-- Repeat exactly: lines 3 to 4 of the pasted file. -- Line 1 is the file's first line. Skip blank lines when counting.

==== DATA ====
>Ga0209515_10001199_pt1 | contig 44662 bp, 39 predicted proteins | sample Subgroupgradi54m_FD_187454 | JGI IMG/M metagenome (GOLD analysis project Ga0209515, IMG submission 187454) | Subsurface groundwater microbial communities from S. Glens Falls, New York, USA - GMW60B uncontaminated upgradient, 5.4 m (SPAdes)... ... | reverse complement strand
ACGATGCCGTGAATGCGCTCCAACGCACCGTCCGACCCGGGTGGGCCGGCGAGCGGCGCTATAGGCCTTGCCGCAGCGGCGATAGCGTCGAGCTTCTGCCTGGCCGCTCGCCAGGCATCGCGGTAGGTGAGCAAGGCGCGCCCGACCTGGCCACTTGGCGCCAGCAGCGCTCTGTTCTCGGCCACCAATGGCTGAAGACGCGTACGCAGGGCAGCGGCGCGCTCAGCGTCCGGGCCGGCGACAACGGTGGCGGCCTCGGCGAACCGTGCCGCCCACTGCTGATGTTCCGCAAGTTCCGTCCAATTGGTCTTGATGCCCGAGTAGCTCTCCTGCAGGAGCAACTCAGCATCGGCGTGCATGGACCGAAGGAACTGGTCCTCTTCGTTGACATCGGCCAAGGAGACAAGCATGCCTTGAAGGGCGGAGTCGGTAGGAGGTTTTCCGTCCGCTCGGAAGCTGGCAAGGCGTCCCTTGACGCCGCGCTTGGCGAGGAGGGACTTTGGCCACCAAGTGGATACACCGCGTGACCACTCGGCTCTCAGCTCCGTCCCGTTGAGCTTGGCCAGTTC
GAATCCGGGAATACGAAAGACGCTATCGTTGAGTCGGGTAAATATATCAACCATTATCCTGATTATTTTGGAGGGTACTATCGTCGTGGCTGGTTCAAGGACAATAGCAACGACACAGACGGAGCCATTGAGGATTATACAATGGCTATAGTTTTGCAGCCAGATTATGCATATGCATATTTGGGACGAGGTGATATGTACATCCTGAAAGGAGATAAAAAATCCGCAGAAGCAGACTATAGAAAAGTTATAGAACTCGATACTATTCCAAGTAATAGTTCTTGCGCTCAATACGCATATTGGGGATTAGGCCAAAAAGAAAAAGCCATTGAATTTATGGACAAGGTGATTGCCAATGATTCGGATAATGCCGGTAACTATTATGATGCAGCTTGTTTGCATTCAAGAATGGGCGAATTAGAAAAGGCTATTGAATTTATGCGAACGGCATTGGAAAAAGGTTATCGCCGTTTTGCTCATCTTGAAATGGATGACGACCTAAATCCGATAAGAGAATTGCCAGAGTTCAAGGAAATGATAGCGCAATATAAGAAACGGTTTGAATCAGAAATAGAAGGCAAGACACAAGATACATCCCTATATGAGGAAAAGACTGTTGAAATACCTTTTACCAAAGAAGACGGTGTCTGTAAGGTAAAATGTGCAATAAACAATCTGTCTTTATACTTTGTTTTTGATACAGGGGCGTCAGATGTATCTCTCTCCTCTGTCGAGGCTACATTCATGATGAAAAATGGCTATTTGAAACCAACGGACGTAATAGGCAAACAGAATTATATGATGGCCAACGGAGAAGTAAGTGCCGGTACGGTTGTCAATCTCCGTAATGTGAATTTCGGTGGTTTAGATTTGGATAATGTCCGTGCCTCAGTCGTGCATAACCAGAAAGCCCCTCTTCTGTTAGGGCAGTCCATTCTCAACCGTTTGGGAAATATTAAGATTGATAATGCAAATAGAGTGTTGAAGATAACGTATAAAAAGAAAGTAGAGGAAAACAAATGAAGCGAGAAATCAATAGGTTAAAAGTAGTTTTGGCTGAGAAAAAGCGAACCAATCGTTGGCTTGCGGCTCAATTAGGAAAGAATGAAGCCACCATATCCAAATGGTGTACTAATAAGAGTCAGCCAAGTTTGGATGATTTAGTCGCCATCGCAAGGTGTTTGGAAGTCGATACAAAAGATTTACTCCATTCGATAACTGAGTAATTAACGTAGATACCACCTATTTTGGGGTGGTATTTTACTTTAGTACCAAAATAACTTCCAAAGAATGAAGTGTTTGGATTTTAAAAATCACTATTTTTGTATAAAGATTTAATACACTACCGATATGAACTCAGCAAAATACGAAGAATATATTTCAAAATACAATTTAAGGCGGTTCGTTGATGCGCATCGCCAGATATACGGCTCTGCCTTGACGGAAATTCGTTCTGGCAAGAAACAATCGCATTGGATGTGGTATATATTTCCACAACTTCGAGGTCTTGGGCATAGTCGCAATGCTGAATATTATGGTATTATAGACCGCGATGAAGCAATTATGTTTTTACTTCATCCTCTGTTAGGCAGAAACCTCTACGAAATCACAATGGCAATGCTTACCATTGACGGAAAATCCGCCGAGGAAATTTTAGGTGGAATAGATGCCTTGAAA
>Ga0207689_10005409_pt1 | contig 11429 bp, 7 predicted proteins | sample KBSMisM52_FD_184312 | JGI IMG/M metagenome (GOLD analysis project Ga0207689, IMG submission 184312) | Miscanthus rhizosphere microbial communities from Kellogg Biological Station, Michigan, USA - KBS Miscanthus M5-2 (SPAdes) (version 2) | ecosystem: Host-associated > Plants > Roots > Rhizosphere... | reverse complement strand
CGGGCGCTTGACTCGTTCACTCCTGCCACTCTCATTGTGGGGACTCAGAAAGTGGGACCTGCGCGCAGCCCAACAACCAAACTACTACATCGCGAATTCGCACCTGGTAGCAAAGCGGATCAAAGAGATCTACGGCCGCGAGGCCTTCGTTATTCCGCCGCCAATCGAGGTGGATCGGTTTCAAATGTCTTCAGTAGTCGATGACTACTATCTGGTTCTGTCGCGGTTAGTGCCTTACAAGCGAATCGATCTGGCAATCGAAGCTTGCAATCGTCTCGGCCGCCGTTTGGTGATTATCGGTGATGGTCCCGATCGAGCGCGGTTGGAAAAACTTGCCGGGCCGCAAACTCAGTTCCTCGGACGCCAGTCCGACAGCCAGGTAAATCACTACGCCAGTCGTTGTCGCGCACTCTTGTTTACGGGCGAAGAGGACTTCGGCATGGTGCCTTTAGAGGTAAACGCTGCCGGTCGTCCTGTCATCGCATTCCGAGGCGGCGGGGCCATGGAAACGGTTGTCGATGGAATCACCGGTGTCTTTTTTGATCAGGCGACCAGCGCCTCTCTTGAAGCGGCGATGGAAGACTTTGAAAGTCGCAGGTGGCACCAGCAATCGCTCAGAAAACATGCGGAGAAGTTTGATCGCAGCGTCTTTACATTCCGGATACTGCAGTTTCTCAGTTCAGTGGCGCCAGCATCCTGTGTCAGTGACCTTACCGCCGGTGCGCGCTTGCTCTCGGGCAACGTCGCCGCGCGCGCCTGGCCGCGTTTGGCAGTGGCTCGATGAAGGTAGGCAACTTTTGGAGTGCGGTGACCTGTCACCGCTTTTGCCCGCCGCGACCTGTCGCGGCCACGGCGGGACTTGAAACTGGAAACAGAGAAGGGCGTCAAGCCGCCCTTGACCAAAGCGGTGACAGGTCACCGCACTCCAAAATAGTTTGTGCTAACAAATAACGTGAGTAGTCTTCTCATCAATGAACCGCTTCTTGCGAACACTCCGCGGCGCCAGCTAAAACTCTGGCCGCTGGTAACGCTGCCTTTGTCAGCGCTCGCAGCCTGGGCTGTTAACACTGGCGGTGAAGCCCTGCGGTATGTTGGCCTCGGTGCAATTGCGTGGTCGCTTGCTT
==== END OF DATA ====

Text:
GAATCCGGGAATACGAAAGACGCTATCGTTGAGTCGGGTAAATATATCAACCATTATCCTGATTATTTTGGAGGGTACTATCGTCGTGGCTGGTTCAAGGACAATAGCAACGACACAGACGGAGCCATTGAGGATTATACAATGGCTATAGTTTTGCAGCCAGATTATGCATATGCATATTTGGGACGAGGTGATATGTACATCCTGAAAGGAGATAAAAAATCCGCAGAAGCAGACTATAGAAAAGTTATAGAACTCGATACTATTCCAAGTAATAGTTCTTGCGCTCAATACGCATATTGGGGATTAGGCCAAAAAGAAAAAGCCATTGAATTTATGGACAAGGTGATTGCCAATGATTCGGATAATGCCGGTAACTATTATGATGCAGCTTGTTTGCATTCAAGAATGGGCGAATTAGAAAAGGCTATTGAATTTATGCGAACGGCATTGGAAAAAGGTTATCGCCGTTTTGCTCATCTTGAAATGGATGACGACCTAAATCCGATAAGAGAATTGCCAGAGTTCAAGGAAATGATAGCGCAATATAAGAAACGGTTTGAATCAGAAATAGAAGGCAAGACACAAGATACATCCCTATATGAGGAAAAGACTGTTGAAATACCTTTTACCAAAGAAGACGGTGTCTGTAAGGTAAAATGTGCAATAAACAATCTGTCTTTATACTTTGTTTTTGATACAGGGGCGTCAGATGTATCTCTCTCCTCTGTCGAGGCTACATTCATGATGAAAAATGGCTATTTGAAACCAACGGACGTAATAGGCAAACAGAATTATATGATGGCCAACGGAGAAGTAAGTGCCGGTACGGTTGTCAATCTCCGTAATGTGAATTTCGGTGGTTTAGATTTGGATAATGTCCGTGCCTCAGTCGTGCATAACCAGAAAGCCCCTCTTCTGTTAGGGCAGTCCATTCTCAACCGTTTGGGAAATATTAAGATTGATAATGCAAATAGAGTGTTGAAGATAACGTATAAAAAGAAAGTAGAGGAAAACAAATGAAGCGAGAAATCAATAGGTTAAAAGTAGTTTTGGCTGAGAAAAAGCGAACCAATCGTTGGCTTGCGGCTCAATTAGGAAAGAATGAAGCCACCATATCCAAATGGTGTACTAATAAGAGTCAGCCAAGTTTGGATGATTTAGTCGCCATCGCAAGGTGTTTGGAAGTCGATACAAAAGATTTACTCCATTCGATAACTGAGTAATTAACGTAGATACCACCTATTTTGGGGTGGTATTTTACTTTAGTACCAAAATAACTTCCAAAGAATGAAGTGTTTGGATTTTAAAAATCACTATTTTTGTATAAAGATTTAATACACTACCGATATGAACTCAGCAAAATACGAAGAATATATTTCAAAATACAATTTAAGGCGGTTCGTTGATGCGCATCGCCAGATATACGGCTCTGCCTTGACGGAAATTCGTTCTGGCAAGAAACAATCGCATTGGATGTGGTATATATTTCCACAACTTCGAGGTCTTGGGCATAGTCGCAATGCTGAATATTATGGTATTATAGACCGCGATGAAGCAATTATGTTTTTACTTCATCCTCTGTTAGGCAGAAACCTCTACGAAATCACAATGGCAATGCTTACCATTGACGGAAAATCCGCCGAGGAAATTTTAGGTGGAATAGATGCCTTGAAA
>Ga0207689_10005409_pt1 | contig 11429 bp, 7 predicted proteins | sample KBSMisM52_FD_184312 | JGI IMG/M metagenome (GOLD analysis project Ga0207689, IMG submission 184312) | Miscanthus rhizosphere microbial communities from Kellogg Biological Station, Michigan, USA - KBS Miscanthus M5-2 (SPAdes) (version 2) | ecosystem: Host-associated > Plants > Roots > Rhizosphere... | reverse complement strand